Researchers at a Canadian University have found that playing a social intelligence video game called ‘Matrix’ could just help to reduce stress.
‘Matrix’ was designed by researchers at McGill University in Montreal. Findings have revealed that the game helped people shift the way they processed social information.
The researchers also conducted a number of other studies and found that the game also reduced the stress hormone ‘cortisol’ by 17%.
According to McGill psychology professor Mark Baldwin, “We already knew that it was possible to design games to allow people to practice new forms of social perception, but we were surprised by the impact this had when we took the games out of the lab and into the context of peoples’ stressful lives.”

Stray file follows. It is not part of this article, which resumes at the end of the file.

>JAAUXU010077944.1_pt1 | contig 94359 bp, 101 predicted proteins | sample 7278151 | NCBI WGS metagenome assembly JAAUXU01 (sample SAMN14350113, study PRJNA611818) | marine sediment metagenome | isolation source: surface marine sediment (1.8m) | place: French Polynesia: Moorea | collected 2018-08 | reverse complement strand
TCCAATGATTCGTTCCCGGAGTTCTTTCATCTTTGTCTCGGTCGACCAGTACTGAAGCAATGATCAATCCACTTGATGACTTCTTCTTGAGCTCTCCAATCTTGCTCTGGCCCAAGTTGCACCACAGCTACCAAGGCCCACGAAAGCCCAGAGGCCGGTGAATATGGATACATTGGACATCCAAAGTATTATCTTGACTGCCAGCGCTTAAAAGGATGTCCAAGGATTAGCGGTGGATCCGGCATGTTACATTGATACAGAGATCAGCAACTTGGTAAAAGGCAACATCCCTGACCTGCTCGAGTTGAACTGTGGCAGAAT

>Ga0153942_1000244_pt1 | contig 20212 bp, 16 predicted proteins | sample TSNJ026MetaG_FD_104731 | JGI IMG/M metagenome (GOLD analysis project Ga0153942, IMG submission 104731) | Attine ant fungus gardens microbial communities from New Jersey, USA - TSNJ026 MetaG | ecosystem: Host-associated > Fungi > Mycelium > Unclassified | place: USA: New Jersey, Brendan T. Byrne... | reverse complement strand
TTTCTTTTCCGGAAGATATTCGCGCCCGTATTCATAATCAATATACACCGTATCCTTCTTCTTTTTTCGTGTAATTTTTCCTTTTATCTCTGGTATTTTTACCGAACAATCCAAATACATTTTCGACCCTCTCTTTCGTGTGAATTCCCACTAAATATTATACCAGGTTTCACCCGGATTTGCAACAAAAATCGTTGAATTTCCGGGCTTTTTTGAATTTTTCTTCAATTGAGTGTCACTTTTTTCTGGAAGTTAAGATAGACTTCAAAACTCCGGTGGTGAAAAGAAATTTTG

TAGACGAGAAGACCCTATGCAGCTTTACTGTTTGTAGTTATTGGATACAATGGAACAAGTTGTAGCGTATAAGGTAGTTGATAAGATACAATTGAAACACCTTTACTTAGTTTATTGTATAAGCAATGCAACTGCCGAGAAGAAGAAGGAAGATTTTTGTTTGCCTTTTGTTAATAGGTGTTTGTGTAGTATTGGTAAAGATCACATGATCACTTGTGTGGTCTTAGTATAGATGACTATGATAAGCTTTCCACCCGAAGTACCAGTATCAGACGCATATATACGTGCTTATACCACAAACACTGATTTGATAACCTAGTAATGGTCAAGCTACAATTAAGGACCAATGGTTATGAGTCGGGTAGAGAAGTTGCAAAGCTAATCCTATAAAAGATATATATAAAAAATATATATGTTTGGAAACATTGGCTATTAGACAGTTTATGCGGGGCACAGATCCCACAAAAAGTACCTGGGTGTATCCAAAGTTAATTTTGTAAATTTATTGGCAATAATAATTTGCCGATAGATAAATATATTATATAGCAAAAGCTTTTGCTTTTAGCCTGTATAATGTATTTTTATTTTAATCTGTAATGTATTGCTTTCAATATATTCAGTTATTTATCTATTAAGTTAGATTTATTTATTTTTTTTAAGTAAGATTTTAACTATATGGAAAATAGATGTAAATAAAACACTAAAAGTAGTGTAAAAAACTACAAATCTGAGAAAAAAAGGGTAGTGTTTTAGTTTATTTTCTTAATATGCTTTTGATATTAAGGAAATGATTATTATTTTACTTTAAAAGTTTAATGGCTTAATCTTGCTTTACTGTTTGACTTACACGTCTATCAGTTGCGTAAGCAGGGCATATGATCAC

In on the more recent studies, the researchers recruited 23 employees of a Montreal-based call centre to play on of the their games, which involves clicking on the one smiling face among many frowning faces on a screen as quickly as possible.
It has been deduced that through repetitive playing, the game trains the mind to look towards the more positive aspects of social life.
The Canadian call centre employees did this for a week and even filled out daily stress and self-esteem questionnaires. Moreover, they also had their cortisol levels tested through saliva analysis on the final day of the experiment.
The tests showed an average 17% reduction in cortisol production compared to a control group that played a similar game but without the smiling faces.
“There are many possible applications for this kind of game from helping people cope with the social anxiety of public speaking or meeting new people, to helping athletes concentrate more on their game rather than worrying about performing poorly,” added Balwin.